Flower continues to dominate: Despite the availability of a wide-range of innovative cannabis products, the vast majority of pot sales in Ontario remain dried flower and pre-rolls. Roughly 71 per cent of all sales came from these two categories, according to independent analysts at The Cannalysts. They also said in a report to clients that the dried flower category remains competitive among retailers and producers alike, while pre-roll sales likely saw a boost due to "impulse/convenience" purchases at retail stores. 

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Does anyone like pot drinks?: Despite all the hoopla, sales of most Cannabis 2.0 products continue to grow at a modest pace. Topical product sales saw a 12 per cent quarterly rise, but only amounted to about $4.5 million for the entire year. Concentrates, a category that includes products such as resin, hash and shatter, saw a steady 16 per cent rise in sales from the prior quarter, but totalled only $17.5 million or about three per cent of the year's total sales. More surprising was how infused beverages performed over the year; while producers have spent millions developing pot drinks, they only represent two per cent of the entire market or $12.8 million in sales and The Cannalysts report sees sales growth dropping by six per cent in the quarter. 



Cannabis producers begin to seed U.S. medical research efforts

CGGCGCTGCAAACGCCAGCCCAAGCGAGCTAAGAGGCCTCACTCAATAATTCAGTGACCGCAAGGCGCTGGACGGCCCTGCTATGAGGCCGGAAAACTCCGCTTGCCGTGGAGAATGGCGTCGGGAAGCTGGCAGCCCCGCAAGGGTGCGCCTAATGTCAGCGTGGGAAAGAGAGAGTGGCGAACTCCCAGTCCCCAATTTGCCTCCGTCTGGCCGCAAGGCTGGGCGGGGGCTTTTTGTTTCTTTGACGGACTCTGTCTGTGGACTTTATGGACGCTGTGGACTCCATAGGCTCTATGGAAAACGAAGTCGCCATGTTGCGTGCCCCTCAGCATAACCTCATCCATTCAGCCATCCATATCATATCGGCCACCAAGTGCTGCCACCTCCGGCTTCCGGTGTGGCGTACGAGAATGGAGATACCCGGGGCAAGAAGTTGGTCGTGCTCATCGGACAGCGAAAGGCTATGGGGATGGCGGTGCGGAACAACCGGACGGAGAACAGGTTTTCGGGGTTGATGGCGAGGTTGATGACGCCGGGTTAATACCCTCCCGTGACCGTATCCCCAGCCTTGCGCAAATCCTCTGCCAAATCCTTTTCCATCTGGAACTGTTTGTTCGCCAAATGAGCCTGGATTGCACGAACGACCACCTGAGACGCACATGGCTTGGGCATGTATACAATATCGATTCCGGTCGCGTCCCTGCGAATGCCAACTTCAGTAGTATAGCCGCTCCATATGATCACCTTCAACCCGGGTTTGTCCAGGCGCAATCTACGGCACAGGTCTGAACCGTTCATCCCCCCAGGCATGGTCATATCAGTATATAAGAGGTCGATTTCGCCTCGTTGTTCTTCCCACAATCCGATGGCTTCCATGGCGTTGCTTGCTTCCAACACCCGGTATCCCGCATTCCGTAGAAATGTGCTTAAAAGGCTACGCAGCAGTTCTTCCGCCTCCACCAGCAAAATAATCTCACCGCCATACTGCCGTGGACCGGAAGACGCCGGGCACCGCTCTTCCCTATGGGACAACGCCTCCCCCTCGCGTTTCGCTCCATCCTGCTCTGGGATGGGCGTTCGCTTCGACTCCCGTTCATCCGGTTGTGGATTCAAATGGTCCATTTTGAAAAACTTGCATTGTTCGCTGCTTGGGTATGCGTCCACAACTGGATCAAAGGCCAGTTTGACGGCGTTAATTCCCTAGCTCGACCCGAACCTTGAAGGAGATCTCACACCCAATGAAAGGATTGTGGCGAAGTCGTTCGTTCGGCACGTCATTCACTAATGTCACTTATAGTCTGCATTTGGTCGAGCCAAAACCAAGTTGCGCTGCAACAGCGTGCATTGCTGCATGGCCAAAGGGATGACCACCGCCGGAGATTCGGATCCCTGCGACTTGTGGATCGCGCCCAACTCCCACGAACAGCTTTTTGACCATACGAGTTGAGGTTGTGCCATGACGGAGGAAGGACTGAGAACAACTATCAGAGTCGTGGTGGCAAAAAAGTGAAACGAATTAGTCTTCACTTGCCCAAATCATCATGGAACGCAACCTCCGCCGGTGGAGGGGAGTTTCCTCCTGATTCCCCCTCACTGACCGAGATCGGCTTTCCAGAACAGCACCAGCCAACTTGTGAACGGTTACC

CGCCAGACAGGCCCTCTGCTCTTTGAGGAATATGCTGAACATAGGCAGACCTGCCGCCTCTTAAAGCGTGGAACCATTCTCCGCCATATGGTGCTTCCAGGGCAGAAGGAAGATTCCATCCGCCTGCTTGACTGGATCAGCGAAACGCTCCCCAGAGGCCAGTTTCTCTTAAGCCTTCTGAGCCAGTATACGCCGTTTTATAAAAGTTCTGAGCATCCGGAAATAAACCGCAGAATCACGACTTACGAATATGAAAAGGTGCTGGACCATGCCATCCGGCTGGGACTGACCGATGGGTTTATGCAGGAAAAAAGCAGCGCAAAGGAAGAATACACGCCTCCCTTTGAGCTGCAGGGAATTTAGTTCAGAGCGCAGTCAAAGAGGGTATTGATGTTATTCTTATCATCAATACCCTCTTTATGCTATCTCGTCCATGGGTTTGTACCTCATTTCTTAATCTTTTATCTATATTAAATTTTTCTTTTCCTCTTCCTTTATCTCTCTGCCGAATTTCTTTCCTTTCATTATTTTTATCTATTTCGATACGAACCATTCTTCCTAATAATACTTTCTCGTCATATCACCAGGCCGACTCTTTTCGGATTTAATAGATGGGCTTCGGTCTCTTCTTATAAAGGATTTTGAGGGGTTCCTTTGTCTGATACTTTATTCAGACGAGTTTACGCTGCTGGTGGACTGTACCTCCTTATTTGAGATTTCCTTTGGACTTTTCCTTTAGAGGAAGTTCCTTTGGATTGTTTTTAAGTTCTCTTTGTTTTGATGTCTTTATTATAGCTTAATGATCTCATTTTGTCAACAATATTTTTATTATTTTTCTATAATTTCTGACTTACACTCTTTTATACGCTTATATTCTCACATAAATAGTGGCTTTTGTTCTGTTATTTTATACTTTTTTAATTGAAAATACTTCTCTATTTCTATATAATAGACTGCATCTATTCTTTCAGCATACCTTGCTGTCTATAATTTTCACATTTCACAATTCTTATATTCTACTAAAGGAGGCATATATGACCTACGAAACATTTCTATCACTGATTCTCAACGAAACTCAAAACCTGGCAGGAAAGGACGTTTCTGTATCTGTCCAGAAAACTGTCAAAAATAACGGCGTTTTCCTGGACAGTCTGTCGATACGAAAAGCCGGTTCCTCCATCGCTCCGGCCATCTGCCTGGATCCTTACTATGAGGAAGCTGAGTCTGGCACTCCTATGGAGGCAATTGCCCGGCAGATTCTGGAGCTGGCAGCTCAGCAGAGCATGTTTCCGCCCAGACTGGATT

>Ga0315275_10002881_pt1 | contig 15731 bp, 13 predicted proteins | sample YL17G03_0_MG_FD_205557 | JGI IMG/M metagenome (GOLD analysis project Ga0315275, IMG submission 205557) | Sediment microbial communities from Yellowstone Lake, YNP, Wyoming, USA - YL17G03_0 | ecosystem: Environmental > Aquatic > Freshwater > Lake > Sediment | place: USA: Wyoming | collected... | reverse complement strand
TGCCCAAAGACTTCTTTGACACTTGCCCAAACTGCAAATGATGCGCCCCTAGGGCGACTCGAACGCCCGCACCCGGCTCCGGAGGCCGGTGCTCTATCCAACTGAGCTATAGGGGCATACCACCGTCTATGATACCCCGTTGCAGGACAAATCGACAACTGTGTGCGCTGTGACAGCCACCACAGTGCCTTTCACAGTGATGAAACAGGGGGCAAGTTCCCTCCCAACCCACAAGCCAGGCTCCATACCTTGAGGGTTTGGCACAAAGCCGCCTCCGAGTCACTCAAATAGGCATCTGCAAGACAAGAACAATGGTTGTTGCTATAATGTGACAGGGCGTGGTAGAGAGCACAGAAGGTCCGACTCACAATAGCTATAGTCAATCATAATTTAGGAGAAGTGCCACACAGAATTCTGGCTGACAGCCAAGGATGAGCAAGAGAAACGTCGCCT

New York-based Clever Leaves said in a release it would give US$25 million in cannabis products to any firm licensed to help "advance scientific research into the potential medical benefits of cannabinoids." The company will earmark up to 250,000 bottles of pharma-grade cannabis oils or five tons of medical cannabis flowers to research firms that aim to develop new therapies. It said it already partnered with Biopharmaceutical Research Company (BRC), a pharmaceutical manufacturing and analytical firm focused on the production of cannabis for researchers across the U.S. BRC is one of the first groups in the U.S. to receive approval from the Drug Enforcement Administration to cultivate cannabis for scientific research purposes. Separately, Segra International said it completed the first export of cannabis plants to BRC from Canada, but didn't disclose the size of the shipment. 

U.S. Supreme Court Justice Thomas spurs legalization chatter with questions of legality of current American cannabis laws

U.S. Supreme Court Justice Clarence Thomas made waves throughout the industry earlier this week after stating in a decision not to hear a tax-related appeal by a Colorado medical marijuana dispensary that the country's cannabis laws no longer make sense. "A prohibition on interstate use or cultivation of marijuana may no longer be necessary or proper to support the federal government's piecemeal approach," he wrote in the ruling, according to NBC News. He added that the court’s ruling in 2005 upholding federal laws making cannabis possession illegal may now be out of date. Raymond James Analyst Rahul Sarugaser highlighted the disclosure in a note to clients, particularly emphasizing how Thomas views the current federal laws governing cannabis as “the government [being now] content to allow states to act 'as laboratories.’” 

Apple to allow cannabis companies to offer mobile labs in legal markets